Thread: help on assignment (file i/o)

  1. #1
    Registered User
    Join Date
    Mar 2008

    help on assignment (file i/o)

    Hey guys. I'm new here. I have an assignment to read from a file and emulate a computer (moving around imaginary registers, moving RAM around, etc.)

    I have two file pointers. one is in my main function and one is in a different function.

    here is the code up to the first error:

    #include <stdio.h>
    #include <stdlib.h>
    #define INPUT_FILE "interpreter.txt"
        FILE *fp, *rp;
    int registers[10], ram[1000], freq[10], instruction, lines;
    void decMack0();
    void decMack1();
    void decMack2();
    void decMack3();
    void decMack4();
    void decMack5();
    void decMack6();
    void decMack7();
    void decMack8();
    void decMack9();
    void output();
    int s, a, d, n, l;
    int main()
    fp = fopen(INPUT_FILE, "r");
        if (fp == NULL)
         printf("Can't open %s\n", INPUT_FILE);
       fscanf(fp, "%d", &lines);
       printf("%d", fp);
    here is the code for my second function:

    int i=0;
    int f=0;
       rp = fopen(INPUT_FILE, "r");
       fscanf(rp, "%d", &f);
       f = ram[i];
    for some reason, when I debug it, it doesn't seem to like the while loops. it won't even load the file once it sees that. when i print the pointers, fp and rp, it has a huge number (435557) something like that. can anyone see what I'm doing wrong? any help would be appreciated.

  2. #2
    and the Hat of Guessing tabstop's Avatar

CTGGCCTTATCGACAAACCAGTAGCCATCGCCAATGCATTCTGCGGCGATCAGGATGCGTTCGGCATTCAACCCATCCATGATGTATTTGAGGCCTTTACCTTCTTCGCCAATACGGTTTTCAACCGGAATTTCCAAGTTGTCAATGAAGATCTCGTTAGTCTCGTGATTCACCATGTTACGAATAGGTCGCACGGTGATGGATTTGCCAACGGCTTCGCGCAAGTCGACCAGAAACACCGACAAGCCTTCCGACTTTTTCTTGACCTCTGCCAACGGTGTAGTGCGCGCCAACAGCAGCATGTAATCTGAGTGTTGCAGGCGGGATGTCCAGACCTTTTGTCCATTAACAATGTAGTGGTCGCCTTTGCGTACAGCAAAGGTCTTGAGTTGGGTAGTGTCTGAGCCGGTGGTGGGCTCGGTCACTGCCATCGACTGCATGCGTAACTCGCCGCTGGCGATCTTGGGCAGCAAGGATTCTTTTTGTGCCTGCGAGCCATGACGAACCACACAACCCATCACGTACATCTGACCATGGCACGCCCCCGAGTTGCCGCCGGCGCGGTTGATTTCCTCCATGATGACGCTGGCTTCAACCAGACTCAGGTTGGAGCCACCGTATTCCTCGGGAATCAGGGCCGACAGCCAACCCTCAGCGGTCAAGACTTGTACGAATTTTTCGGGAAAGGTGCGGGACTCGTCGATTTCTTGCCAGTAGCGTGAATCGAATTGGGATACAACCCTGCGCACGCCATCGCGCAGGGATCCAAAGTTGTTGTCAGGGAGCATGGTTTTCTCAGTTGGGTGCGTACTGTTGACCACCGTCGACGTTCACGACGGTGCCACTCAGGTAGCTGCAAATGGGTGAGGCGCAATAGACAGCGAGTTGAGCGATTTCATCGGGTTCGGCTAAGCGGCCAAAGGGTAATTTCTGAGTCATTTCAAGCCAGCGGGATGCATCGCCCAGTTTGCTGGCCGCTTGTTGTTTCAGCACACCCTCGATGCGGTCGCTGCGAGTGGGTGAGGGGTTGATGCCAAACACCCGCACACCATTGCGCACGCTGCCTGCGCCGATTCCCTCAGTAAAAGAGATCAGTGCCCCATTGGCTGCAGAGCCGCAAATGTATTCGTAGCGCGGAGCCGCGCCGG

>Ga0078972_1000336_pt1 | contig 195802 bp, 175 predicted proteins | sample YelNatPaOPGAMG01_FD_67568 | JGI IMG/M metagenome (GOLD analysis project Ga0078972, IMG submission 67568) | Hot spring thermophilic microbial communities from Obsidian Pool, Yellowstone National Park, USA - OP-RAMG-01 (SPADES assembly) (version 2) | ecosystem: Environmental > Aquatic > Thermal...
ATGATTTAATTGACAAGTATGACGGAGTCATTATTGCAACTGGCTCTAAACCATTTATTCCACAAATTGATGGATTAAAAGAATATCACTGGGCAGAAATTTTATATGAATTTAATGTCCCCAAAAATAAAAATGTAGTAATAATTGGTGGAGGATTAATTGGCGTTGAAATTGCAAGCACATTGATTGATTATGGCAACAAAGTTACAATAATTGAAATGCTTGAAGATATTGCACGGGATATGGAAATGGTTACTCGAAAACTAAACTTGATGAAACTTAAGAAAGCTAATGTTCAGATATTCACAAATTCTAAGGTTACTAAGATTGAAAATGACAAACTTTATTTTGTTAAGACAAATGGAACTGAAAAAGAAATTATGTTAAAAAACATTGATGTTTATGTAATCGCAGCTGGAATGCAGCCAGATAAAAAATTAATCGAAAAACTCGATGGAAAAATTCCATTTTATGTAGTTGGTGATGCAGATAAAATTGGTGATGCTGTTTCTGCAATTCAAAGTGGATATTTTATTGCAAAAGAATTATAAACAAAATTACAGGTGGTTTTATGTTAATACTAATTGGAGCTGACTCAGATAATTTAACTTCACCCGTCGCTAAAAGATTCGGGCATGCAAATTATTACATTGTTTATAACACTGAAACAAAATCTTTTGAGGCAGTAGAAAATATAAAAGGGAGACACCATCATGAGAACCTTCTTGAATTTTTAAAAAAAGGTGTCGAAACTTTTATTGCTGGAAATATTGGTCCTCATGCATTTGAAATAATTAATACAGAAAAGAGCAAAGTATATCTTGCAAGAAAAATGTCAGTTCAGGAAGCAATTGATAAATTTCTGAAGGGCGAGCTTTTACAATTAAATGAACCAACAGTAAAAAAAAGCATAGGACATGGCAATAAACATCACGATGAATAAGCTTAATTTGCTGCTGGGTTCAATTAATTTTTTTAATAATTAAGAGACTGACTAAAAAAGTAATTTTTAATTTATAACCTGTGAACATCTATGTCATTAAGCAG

Join Date
    Nov 2007
    You can never get a meaningful number from printing the value of a FILE* variable.

    You can't meaningfully check a file pointer (such as rp) for end-of-file if you have not yet opened it. Also, should you somehow get into that while loop, opening a file that is already open is a Bad Thing. (IOW: move that fopen outside the while loop.)

    Also, you should remember that assignment statements in C move from right to left (i.e., the value on the right side is assigned to the variable on the left), not the other way around.

  3. #3
    Join Date
    Oct 2007
    Inside my computer
    You need better indenting. See and conform to the example.
    This does not do what you think it does.
    You are returning nothing, but you declared reader to return int.
    So it should be:
    void reader()
    Always specify a return type for functions.
    Quote Originally Posted by Adak View Post
    io.h certainly IS included in some modern compilers. It is no longer part of the standard for C, but it is nevertheless, included in the very latest Pelles C versions.
    Quote Originally Posted by Salem View Post
    You mean it's included as a crutch to help ancient programmers limp along without them having to relearn too much.

    Outside of your DOS world, your header file is meaningless.

  4. #4
    Registered User
    Join Date
    Sep 2007
    While on the subject of good function declarations, you should also always declare the types of the parameters, and never leave the list empty. That is:
    void f(); /* bad */
    void f(void); /* good */
    This is so the compiler can tell you if you call the function with incorrect arguments:
    void f();
    void g(void);
    int main(void)
      f(1, 2, 3); /* no diagnostic required! */
      g(1, 2, 3); /* diagnostic required */
    The empty parameter list meaning "unspecified arguments" is leftover garbage from the pre-ANSI/ISO days of C, and was kept for compatibility purposes. New code should avoid it.

  5. #5
    Registered User
    Join Date
    Feb 2008
    Bangalore, India
    what do you want to do in reader() function , it is not clear
    first, you are opening the file which is already opend than you are taking integer value in local variable int f , and then updating this value with ram[i]; value after completing the loop you are returning no value to the main..i think it is looking like some dummy code

    and in the same section first you are using the' rp' value before assign it to any file it is looking like a wild pointer

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